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Look. Look. See the Spot Run. Look. Look. See the Spot Grow. Look. Look. See the Future of Soaps.

May 12, 1996|Patrick E. Cole | Patrick E. Cole is a Los Angeles-based correspondent for Time Magazine

The scene is another location shoot: A cast of seven with Westside L.A. good-looks strikes a series of poses. The photo crew is lean. There are no lights, no vans, just a 35mm camera and a Sony Handycam. Here in this pock-marked shopping center parking lot are the stars from the biggest show on the cyber screen, and yet no one knows who they are. Near a takeout restaurant, the show's producer snaps pictures as the sun sinks behind a Ralphs grocery store.

They are hamming it up--leaning together shoulder to shoulder, all smiles. Click.

Faces together, cheek-to-cheek. Click.

One playfully shoves the other. Click.

A few shoppers glance at them, but no one is staring. Suddenly, a man in a Pendleton shirt and jeans struts to a nearby automatic teller machine, almost interrupting the session. "Yo," says the man. "are you those guys from '90210'?"

"No," says one bewildered cast member.

Silence. Then the rest of them burst out in laughter. "Can you believe that?" says consulting producer Scott Zakarin with a grin, "he asked us if we're from '90210'!" Santa Monica 90405 is more like it. If you surf cyberspace and call up you know Em Caldwell, Carrie Seaver, Lon Oliver, Michelle Foster, Tomeiko Pierce, Jeff Benton and Audrey Shire--the characters from "The Spot," the first soap opera on the World Wide Web. Each day, thousands of computer users launch their Web browsers to find out the latest happenings at a fictional beach house in Santa Monica. While the cast members have no endorsements and no offers to be on the cover of Vanity Fair, "The Spot" claims fans in Oslo and Prague as well as in Oxnard and Pasadena.

Once you hang out at "The Spot" for about a week or so, it's clear that the serial is a day in the life of six Los Angeles men and women struggling to find themselves and coping in the big city with their relationships. Though fictional, they are like real people with real hopes and dreams and real problems that you might bump into at "The Viper Club" or on the Third Street Promenade. Lon, for example, is almost an L.A. stereotype, the struggling actor who is also vulnerable when it comes to love. Yet he is also well aware that he has no ambition in life. Carrie is the East Coast transplant who comes to L.A. and finds it both interesting and troubling at times. Tomeiko is an aspiring singer trying to find out who she is and involved in a seesaw relationship with character Jeff Benton. In short, it's "Friends" meets MTV's "The Real World."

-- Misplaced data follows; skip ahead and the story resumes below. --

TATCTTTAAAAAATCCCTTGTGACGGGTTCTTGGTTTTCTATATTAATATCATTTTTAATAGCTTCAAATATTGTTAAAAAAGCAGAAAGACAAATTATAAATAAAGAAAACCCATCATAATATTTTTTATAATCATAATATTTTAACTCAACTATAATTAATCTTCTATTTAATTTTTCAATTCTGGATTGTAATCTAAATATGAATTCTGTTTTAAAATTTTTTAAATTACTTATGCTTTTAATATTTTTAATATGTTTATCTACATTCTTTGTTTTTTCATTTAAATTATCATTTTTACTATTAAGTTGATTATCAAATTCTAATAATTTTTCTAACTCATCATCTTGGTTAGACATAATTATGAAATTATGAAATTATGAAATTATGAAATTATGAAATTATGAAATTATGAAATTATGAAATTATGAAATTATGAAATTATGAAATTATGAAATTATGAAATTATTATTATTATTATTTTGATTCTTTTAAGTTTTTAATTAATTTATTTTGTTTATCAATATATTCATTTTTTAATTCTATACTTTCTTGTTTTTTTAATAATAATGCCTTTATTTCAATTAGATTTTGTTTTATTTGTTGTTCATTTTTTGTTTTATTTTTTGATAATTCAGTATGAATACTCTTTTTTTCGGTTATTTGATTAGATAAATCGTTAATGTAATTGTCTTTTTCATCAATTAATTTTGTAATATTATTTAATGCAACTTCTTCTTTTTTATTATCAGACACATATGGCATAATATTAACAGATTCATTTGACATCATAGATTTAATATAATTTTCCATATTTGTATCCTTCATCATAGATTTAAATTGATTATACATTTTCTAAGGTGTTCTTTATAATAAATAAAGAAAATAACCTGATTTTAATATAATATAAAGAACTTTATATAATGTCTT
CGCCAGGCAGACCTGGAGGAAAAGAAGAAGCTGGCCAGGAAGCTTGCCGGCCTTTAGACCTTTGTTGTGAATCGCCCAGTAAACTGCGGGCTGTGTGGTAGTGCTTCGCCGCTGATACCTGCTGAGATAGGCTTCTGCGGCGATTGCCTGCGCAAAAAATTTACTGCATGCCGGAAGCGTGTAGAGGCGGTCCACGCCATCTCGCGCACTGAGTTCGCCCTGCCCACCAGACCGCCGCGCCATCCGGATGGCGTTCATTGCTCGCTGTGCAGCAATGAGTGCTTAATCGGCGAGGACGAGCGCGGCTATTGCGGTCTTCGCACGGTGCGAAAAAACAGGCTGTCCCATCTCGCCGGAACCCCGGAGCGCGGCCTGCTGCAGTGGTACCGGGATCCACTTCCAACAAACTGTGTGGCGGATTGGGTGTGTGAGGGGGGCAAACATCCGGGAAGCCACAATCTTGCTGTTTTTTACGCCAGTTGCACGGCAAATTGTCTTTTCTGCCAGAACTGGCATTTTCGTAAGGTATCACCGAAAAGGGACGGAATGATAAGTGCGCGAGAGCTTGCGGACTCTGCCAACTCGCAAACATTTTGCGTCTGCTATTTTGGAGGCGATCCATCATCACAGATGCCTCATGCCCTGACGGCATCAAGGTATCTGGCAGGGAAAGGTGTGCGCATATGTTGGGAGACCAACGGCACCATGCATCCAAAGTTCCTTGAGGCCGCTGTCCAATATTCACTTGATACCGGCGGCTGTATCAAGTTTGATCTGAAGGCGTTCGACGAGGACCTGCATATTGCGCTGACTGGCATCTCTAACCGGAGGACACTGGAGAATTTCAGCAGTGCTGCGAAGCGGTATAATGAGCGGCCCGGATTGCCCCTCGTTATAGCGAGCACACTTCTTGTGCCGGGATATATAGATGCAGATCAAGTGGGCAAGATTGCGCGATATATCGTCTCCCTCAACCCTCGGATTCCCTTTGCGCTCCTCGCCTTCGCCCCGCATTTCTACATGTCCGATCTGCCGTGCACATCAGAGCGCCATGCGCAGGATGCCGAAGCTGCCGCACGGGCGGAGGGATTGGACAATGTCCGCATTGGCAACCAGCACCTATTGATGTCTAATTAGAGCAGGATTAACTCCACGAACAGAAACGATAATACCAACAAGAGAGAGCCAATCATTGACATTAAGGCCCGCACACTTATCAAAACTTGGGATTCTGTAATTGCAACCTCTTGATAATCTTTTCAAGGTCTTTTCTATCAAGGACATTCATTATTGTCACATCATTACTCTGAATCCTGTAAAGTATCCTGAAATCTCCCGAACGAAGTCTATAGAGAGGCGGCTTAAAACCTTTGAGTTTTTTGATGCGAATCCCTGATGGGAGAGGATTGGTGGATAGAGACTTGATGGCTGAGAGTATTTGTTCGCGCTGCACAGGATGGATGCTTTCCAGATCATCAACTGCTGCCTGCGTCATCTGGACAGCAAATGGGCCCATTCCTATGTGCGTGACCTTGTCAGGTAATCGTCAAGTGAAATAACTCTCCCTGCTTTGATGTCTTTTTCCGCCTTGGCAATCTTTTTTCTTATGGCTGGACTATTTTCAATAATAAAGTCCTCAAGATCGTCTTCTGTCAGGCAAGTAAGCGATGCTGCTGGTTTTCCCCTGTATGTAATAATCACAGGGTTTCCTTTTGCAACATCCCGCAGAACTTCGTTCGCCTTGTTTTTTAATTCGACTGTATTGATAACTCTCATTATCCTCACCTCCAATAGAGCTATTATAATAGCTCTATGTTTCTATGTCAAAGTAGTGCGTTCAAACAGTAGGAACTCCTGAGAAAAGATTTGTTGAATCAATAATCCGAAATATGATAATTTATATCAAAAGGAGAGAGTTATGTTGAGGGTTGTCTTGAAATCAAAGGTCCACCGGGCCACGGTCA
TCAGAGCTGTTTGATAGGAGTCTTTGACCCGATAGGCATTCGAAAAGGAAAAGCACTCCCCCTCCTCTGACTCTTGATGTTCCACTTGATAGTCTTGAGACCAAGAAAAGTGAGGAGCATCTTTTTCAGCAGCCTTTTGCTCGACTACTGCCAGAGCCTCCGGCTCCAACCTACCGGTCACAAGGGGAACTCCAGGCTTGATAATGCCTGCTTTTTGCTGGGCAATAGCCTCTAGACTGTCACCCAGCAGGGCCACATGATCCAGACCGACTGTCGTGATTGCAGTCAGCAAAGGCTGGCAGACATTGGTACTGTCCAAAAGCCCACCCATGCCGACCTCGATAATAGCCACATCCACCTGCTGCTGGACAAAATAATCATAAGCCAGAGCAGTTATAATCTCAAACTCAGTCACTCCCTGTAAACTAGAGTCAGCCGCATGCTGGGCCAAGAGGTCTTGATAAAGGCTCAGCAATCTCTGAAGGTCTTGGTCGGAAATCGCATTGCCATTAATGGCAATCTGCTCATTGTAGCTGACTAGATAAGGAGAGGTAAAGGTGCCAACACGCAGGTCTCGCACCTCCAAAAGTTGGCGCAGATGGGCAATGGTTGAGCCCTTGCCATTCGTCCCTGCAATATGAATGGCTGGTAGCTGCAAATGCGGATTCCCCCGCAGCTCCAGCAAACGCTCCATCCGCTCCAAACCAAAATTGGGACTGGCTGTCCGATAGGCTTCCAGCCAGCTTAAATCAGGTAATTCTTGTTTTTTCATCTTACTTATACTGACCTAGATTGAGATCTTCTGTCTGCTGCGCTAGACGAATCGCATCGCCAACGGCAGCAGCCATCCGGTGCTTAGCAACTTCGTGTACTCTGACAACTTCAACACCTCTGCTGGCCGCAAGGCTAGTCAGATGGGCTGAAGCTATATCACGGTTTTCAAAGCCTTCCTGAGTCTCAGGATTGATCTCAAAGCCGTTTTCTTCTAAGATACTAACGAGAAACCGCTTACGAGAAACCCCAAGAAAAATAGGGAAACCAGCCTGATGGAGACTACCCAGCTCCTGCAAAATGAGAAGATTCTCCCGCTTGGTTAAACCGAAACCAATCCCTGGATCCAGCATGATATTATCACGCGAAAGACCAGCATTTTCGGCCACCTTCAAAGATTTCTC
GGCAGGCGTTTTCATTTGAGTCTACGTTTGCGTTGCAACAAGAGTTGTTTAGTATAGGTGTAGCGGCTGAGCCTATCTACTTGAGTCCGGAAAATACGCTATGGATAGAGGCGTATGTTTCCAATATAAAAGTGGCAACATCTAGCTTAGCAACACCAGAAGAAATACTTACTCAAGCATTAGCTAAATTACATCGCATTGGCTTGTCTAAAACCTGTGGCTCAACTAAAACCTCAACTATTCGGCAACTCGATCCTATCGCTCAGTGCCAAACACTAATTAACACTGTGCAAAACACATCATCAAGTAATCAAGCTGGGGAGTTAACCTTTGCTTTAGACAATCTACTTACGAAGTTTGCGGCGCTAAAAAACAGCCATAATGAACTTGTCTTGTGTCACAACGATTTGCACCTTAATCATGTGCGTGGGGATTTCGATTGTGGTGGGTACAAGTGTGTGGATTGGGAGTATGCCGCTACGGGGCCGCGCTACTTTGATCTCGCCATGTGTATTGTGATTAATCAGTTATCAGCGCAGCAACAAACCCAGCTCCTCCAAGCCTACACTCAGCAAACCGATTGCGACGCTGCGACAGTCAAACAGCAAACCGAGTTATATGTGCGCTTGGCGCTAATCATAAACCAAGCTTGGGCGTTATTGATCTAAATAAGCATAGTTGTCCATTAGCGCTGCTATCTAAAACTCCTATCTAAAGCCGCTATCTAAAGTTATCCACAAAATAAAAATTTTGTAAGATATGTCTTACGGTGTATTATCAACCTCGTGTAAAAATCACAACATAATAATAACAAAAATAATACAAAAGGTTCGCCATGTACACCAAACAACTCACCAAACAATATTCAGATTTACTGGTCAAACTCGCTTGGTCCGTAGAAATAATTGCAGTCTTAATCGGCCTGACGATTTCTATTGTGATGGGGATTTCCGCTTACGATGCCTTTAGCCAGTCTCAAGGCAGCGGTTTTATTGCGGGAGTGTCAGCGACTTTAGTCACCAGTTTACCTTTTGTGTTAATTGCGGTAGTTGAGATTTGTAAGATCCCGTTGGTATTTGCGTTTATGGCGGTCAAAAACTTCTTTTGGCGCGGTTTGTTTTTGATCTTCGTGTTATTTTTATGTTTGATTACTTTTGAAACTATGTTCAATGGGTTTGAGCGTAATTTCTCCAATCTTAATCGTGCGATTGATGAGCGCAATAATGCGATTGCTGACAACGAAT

Says Zakarin, who created all the characters: "They are living in a place that's a legend, and it's almost their jobs to have an exciting and adventurous life. You know what they are thinking, and you know they are profoundly affected by the outside world. It's more real than television and less real than your life."

But more than just creating celebrities in cyberspace, the pioneering Net drama has ushered in a revolution. "The Spot" is an amalgam of storytelling forms--journal writing integrated with video and sound clips, all at the click of a mouse. Experts initially thought that the Internet was hardly the medium that would produce the first generation of cyber-couch potatoes. After all, why sit at a computer screen watching a soap opera when television seems to have perfected the formula already?

But it's "The Spot" 's interactive possibilities, say staff members and others connected with the show, that makes it so different.

Like TV soaps and their letter-writing fans, many of the estimated 35,000 to 40,000 folks who log onto the show each day offer feedback in the form of e-mail, telling the cast members who they should fall in love with or when it's time to get a new job or when to throw someone out of the house. And sometimes those suggestions end up in the daily plots. In addition, a daily feature called "Name That Spot" invites viewers to come up with silly captions for photos of the show's characters.

"That's what the [TV] networks are learning now," says Zakarin. "We have broken the rules of dramatic structure. They're already calling us the granddaddy of cybersoaps!" And "The Spot" is a mere 11 months old.

The Web site prodigy has won the Webby Award for "Cool Site of the Year" given by InfiNet, a Norfolk, Va.-based publishing company and Internet service provider--a remarkable achievement considering there are more than 100,000 Web sites on the Internet. Hence, "The Spot" has led to Web clones such as "Ferndale," a story set in a psychiatric clinic, and "East Village," a serial based in New York City. It has even led to a parody called "The Squat."

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